- Accord said to resolve 2,000 to 3,000 cases over inserts
- J&J still faces more than 40,000 suits over vaginal implants
Johnson & Johnson has made its first serious move to settle thousands of lawsuits filed by women who fault the company’s vaginal-mesh inserts for their injuries, according to people familiar with the matter.
The medical-device maker agreed to pay more than $120 million to resolve 2,000 to 3,000 suits alleging women suffered organ damage and were left in constant pain by mesh surgical inserts that eroded in their bodies, according to three people who asked not to be named because they weren’t authorized to speak publicly about the settlement.
The company faces another 42,400 such cases, according to a regulatory filing. It’s unclear what J&J’s exposure will be after those suits are resolved through verdicts, settlements or dismissals because average payouts will vary based on the strength of cases.
“From time to time we have appropriately agreed to resolve some cases,” Ernie Knewitz, a J&J spokesman, said in an e-mailed statement. “We will not discuss the terms, nor discuss our ongoing litigation strategy."
The settlements mark the first time J&J and its Ethicon unit have agreed to resolve a significant number of mesh cases. The company, which has settled only a handful of cases so far, has set aside an undisclosed reserve for those and other product-liability claims, according to its October filing with the Securities and Exchange Commission. J&J has said it doesn’t consider the financial risk from the mesh cases to be material.
The New Brunswick, New Jersey-based company reported $141 million in total litigation expenses in 2015, down from $1.2 billion in 2014 legal costs and $2.2 billion in 2013, according to its filings.
Clayton Clark, a Houston-based lawyer who represents the settling women, declined to comment on the accord. The company has said it acted appropriately and responsibly in the development and marketing of the device.
J&J faces the most cases in the sprawling vaginal-mesh litigation, which began in 2011 and has encompassed at least 100,000 suits against more than a half-dozen device makers. Companies including Boston Scientific Corp. and C.R. Bard Inc. have settled some cases while setting aside more than $1 billion to deal with claims over inserts, which bolster sagging organs and treat incontinence.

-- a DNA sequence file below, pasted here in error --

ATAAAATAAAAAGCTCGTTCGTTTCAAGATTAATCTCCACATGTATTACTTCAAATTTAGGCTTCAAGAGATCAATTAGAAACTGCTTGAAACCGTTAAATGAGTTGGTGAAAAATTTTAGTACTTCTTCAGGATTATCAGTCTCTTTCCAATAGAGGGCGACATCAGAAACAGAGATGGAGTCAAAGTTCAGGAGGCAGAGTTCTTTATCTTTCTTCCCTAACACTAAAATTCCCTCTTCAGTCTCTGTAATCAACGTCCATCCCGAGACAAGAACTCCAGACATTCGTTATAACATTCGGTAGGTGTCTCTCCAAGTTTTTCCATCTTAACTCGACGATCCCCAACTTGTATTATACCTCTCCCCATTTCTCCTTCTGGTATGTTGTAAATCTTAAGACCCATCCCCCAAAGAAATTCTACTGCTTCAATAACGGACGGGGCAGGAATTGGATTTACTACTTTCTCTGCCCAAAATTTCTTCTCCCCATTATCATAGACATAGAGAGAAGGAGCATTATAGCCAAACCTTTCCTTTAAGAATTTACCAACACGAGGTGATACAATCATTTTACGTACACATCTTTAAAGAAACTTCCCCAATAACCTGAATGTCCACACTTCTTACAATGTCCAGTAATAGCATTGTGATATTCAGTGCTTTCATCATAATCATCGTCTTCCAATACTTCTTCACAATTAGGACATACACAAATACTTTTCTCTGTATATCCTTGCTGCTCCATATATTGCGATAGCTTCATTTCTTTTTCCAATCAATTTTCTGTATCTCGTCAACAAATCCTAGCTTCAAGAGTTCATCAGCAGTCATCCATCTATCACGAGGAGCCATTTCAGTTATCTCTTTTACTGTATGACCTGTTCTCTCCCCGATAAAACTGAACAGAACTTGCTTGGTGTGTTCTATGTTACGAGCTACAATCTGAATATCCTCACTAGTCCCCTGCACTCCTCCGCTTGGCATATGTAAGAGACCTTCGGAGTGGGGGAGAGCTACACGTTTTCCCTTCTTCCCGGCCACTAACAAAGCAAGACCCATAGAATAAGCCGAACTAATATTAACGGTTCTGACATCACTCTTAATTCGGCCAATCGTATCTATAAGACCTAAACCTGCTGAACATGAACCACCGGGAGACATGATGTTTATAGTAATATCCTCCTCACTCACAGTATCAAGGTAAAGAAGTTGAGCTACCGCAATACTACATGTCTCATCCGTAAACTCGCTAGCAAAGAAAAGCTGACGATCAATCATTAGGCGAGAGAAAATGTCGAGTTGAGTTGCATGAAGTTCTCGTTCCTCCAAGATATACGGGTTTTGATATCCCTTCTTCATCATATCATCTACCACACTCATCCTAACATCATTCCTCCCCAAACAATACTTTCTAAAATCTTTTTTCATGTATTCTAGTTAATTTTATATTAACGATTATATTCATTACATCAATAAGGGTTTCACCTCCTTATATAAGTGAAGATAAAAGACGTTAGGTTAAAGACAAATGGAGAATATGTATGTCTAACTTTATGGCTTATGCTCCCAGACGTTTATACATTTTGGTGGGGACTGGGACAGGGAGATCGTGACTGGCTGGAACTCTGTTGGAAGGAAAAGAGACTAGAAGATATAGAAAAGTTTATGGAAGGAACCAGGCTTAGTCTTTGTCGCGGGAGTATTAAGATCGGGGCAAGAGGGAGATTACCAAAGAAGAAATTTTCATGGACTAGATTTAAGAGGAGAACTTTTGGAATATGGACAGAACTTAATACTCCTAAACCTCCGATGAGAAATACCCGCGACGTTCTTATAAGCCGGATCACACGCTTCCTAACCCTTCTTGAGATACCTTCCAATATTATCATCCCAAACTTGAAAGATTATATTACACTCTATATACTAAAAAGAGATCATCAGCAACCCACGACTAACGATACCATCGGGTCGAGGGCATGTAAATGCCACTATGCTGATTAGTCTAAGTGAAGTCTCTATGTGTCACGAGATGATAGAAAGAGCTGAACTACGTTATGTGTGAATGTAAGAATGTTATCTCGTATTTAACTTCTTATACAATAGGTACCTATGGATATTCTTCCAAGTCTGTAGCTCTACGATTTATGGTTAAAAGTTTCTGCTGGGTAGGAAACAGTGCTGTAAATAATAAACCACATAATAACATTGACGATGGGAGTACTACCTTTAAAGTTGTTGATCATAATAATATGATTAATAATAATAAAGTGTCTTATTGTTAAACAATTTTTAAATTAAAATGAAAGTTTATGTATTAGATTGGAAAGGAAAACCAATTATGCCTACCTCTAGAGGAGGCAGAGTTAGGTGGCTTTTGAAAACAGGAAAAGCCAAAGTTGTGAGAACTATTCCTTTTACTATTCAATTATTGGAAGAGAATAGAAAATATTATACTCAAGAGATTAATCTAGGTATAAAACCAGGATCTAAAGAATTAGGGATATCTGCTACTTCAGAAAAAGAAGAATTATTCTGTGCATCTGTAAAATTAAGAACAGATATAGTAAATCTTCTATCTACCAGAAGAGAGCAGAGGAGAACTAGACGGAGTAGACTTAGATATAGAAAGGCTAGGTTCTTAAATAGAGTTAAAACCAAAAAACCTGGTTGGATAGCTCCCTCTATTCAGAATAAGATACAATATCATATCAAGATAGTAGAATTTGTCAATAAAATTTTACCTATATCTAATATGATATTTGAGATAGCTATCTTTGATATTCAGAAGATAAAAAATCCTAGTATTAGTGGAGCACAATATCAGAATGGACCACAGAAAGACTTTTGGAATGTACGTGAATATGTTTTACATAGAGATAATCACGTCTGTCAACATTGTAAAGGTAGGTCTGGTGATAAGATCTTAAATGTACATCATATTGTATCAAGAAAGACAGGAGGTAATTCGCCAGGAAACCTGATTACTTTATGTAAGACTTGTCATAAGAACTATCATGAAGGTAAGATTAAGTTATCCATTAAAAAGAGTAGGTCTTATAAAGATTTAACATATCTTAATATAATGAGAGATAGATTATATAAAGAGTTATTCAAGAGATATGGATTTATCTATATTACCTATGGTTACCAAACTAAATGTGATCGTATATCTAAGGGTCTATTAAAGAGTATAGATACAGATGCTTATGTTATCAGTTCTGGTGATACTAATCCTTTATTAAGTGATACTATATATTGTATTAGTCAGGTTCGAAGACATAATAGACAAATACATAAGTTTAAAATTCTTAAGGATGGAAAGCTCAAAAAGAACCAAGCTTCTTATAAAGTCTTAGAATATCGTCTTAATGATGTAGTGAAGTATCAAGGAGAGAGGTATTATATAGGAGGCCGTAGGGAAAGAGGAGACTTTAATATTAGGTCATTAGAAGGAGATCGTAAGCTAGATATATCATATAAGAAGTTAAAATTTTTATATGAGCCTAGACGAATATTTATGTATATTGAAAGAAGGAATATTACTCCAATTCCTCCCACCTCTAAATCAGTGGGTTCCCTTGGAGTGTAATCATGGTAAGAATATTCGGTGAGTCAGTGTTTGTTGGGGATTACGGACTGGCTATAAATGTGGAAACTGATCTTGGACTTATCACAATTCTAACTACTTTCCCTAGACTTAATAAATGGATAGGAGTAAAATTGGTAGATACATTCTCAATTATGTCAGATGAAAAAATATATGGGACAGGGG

Women complain that Ethicon’s inserts shrink once implanted, causing organ damage and constant pain. J&J agreed in June 2012 to pull some lines off the market.
J&J has so far refused to join talks between plaintiffs’ lawyers and other insert makers seeking a global resolution of sprawling litigation, said Carl Tobias, who teaches product-liability law at the University of Richmond in Virginia.
“J&J still has a ton of cases to deal with, but this settlement may encourage other lawyers to consider taking their offer,” Tobias said.
The U.S. Food and Drug Administration in 2012 ordered J&J, Boston Scientific, Bard and other mesh makers to study rates of organ damage and complications linked to the implants after the companies faced a wave of lawsuits. The FDA this month tightened regulations governing inserts after finding they should be classified as higher-risk products when used to bolster sagging organs.
Juries in Texas, New Jersey, and California have found J&J and Ethicon liable for injuries tied to the inserts. A Philadelphia jury last month ordered the device maker to pay $12.5 million to a woman who said Ethicon’s Prolift mesh harmed her bladder. The company has won several trials, including a 2014 case brought in West Virginia over mesh used to treat incontinence.
U.S. District Judge Joseph Goodwin in Charleston, West Virginia, was tapped in 2012 to oversee mesh cases in federal courts across the country. He’s been pushing manufacturers to consider settling, Tobias said.
Marlborough, Massachusetts-based Boston Scientific faces 30,000 mesh suits, the company said in a November filing. In April, the device maker said it agreed to pay $119 million to resolve almost 3,000 cases in its first substantial settlement.
Bard said in an October SEC filing that it faced 12,850 mesh suits after settling about 6,400 cases. The company agreed in August to pay more than $200 million to resolve at least 3,000 cases, people familiar with the accord said at the time.
The case is In Re Ethicon Inc. Pelvic Repair System Products Liability Litigation, 12-MDL-2327, U.S. District Court, Southern District of West Virginia (Charleston).